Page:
My Friend co-owns a building with an Ex who isn't contributing to expenses. Help.
February 5, 2010 9:06 PM   Subscribe

A friend and her boyfriend bought a mixed use building in California, living in 1/2 and opening a business in the other 1/2. They broke up and friend moved out, ex stayed and doesn't want to sell or contribute. Any options?

An older immigrant friend of mine realized a life's dream when she opened a restaurant in Los Angeles County (I can post the specific city if useful) with her boyfriend several years ago.

It is a beautiful building- they lived in the top half and worked in the bottom half. The relationship ended within months, friend moved out and her ex stayed. She didn't have the money to buy him out, and he didn't want to sell the building (and really, neither did she- her business had just started).

Fast-forward several years. Ex stopped contributing to mortgage, and hasn't paid utilities, rent, taxes, or any money since they broke up years ago. He still lives upstairs. He does his best to avoid friend.

She has struggled to keep it going working alone and it is a really neat place, but with the economic downturn it has become even more difficult to keep things together. Over the years, paying 100% of the mortgage and everything else has eroded her savings have eroded and she may have to close her restaurant within the next year.

This is a really weird situation, but can anything be done about it? It doesn't seem like she can precisely evict him since he is a co-owner, but since he is a co-owner is he liable to pay expenses?

She is an immigrant (in addition to a single Mom, business owner, and supporting her deaf Mother) and very short on money, so before I suggest she hurry and see a lawyer, I wanted to know if there was any hope in this situation.
posted by stewiethegreat to Law & Government (14 answers total) 1 user marked this as a favorite
Response by poster: To clarify: Friend operates business out of ground floor of co-owned building, and pays mortgage, taxes, all expenses for building. Ex has lived in second floor of co-owned building for years and does not contribute anything.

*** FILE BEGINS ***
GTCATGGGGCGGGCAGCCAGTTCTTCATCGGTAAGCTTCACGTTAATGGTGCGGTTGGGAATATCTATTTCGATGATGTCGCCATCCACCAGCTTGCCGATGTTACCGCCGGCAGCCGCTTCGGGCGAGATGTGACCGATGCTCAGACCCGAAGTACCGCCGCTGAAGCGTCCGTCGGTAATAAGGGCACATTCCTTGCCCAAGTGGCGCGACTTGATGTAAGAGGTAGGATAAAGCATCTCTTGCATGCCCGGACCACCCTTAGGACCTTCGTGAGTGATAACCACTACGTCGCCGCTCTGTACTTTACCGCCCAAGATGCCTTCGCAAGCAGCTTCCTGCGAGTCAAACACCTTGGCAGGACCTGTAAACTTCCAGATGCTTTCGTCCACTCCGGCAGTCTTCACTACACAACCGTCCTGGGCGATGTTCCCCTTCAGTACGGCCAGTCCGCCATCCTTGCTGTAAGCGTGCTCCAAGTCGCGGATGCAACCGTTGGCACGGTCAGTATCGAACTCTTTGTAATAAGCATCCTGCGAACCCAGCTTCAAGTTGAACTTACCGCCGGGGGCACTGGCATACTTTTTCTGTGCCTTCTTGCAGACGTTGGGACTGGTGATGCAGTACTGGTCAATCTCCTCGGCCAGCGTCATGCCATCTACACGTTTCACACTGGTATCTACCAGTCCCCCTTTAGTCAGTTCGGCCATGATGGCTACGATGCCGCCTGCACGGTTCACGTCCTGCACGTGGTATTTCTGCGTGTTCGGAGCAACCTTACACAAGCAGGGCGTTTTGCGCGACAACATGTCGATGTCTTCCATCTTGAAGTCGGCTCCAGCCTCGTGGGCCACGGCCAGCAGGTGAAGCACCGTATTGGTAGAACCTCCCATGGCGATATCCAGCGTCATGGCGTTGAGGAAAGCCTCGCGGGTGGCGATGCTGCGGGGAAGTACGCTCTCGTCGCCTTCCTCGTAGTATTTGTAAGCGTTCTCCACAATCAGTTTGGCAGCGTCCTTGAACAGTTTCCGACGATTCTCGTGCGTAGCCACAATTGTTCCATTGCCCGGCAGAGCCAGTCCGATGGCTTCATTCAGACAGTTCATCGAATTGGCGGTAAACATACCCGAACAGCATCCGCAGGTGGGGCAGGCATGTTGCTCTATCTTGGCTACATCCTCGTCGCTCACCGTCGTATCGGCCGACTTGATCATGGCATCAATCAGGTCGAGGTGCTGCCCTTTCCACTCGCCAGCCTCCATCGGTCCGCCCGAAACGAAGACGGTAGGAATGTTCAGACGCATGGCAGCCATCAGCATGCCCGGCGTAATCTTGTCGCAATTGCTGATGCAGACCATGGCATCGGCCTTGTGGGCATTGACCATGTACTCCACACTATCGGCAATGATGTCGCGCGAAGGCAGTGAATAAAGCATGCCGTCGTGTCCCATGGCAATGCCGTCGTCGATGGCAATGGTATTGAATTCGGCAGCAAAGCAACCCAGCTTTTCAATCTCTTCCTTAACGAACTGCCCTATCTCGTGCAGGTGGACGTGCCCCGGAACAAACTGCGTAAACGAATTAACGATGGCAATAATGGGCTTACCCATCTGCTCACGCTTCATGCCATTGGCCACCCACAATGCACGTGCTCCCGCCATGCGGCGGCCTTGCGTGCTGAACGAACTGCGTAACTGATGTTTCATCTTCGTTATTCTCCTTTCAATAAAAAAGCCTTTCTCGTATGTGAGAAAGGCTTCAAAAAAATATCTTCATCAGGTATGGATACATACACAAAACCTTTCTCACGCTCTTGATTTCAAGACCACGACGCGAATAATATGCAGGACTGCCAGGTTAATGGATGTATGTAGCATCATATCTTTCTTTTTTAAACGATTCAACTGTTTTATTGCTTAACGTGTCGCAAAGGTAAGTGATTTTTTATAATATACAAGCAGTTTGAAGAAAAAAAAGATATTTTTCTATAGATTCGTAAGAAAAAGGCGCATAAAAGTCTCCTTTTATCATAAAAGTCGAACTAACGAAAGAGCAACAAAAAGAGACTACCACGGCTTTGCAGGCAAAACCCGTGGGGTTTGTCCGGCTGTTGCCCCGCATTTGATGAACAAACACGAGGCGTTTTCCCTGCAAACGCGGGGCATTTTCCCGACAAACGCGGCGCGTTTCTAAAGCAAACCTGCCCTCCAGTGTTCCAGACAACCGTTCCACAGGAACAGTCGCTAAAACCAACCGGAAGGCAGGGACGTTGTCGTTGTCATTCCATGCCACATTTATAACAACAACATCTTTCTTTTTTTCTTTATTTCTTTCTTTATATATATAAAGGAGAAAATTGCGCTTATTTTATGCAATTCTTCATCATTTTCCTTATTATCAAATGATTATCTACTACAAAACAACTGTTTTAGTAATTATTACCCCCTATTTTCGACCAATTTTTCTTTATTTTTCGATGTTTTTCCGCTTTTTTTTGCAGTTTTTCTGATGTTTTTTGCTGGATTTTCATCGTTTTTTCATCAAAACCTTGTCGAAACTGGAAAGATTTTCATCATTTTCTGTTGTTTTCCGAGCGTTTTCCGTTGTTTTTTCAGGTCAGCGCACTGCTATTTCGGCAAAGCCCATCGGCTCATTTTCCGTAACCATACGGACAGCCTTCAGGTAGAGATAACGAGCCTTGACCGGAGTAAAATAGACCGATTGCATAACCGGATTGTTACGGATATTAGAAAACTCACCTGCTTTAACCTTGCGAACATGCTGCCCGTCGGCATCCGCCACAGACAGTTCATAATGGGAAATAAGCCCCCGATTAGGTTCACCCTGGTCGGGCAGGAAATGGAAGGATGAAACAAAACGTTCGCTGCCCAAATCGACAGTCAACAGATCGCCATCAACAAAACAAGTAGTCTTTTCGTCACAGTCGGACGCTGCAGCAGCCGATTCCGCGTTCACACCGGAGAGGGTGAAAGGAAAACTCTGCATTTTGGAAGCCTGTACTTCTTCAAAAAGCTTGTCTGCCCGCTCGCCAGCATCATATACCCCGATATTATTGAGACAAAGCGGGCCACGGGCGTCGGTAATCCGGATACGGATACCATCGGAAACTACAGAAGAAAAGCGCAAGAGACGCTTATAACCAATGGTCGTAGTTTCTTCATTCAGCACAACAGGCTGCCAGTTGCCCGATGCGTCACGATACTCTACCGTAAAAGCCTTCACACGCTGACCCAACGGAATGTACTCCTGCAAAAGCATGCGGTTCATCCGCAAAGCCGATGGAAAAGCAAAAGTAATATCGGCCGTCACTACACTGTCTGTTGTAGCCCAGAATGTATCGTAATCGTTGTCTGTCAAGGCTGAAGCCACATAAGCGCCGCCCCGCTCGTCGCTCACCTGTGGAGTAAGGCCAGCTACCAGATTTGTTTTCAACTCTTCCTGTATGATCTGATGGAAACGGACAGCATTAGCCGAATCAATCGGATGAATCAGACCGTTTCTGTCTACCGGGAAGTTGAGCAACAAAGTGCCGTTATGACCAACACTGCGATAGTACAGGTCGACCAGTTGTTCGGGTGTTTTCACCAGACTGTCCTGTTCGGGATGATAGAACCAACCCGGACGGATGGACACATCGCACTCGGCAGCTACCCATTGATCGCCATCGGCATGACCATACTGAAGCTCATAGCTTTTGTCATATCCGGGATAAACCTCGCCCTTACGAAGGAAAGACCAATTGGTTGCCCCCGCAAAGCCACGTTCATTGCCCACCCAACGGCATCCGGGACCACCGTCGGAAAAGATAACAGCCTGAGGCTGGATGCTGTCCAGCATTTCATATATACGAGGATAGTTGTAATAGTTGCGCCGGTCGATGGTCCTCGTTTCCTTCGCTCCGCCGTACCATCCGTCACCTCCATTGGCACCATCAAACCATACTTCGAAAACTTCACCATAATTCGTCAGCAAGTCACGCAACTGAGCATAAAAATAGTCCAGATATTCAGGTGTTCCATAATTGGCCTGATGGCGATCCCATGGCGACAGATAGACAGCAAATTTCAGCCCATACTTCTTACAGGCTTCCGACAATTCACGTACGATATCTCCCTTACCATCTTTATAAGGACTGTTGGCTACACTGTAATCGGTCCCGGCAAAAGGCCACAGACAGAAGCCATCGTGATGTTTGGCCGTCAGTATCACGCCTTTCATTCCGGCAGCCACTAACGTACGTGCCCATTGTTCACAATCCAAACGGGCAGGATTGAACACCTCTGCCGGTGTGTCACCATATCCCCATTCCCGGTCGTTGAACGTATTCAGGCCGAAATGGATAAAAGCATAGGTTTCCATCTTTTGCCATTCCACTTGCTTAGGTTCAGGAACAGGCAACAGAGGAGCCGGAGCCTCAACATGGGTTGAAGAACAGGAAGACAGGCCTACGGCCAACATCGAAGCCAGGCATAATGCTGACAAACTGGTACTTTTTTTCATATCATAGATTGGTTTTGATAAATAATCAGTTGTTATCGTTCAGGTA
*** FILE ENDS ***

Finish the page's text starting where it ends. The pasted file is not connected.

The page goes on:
Sorry if my narrative was confusing...
posted by stewiethegreat at 9:07 PM on February 5, 2010

IANAL, but the only few cases I know of where an unmarried couple went in together on real estate of some variety and every single case involved forcing the sale. Either the party that wants to stay has to pony up for the other half, or both parties have to go and take half of the proceeds.

She should have gotten a lawyer a long time ago.
posted by larkspur at 9:24 PM on February 5, 2010 [1 favorite]

She needs to talk to a real estate lawyer about a judicial partition or something similar. Only a lawyer licensed in California will be competent to answer this question. I'm not your lawyer and I hate California.
posted by Happydaz at 9:26 PM on February 5, 2010 [1 favorite]

Get a lawyer. I'm sure you think you're privy to ALL the details, but something might come up that hasn't come up that changes the way one would look at this case. Get a lawyer.
posted by hal_c_on at 9:43 PM on February 5, 2010 [2 favorites]

Fast-forward several years. Ex stopped contributing to mortgage, and hasn't paid utilities, rent, taxes, or any money since they broke up years ago. He still lives upstairs. He does his best to avoid friend.

How in the world does something like this go on for years?.. She needs to have a sit down with this guy, and I would bring a friend. Maybe he can bring one too. Only the vilest person wouldn't own up to owing anything.
posted by xammerboy at 9:47 PM on February 5, 2010 [1 favorite]

Response by poster: Just wanted to remind everyone she is a (somewhat) new immigrant who is anxious about the legal system and nearly down to her last dollar. I know "lawyer" is a good answer, but right now, I need to know if she has any possible recourse.
posted by stewiethegreat at 10:01 PM on February 5, 2010

IANAL but... A judge can force the sale of the property, however real estate law is complicated. There can be differences based on how the property is titled, if there was a partnership agreement in place, etc. So bottom line, she needs a lawyer. Maybe check legal aid, or other low cost legal resources. Since this is a civil instead of criminal case, she will need to procure a lawyer on her own if she wants to get this resolved.
posted by MsKim at 10:09 PM on February 5, 2010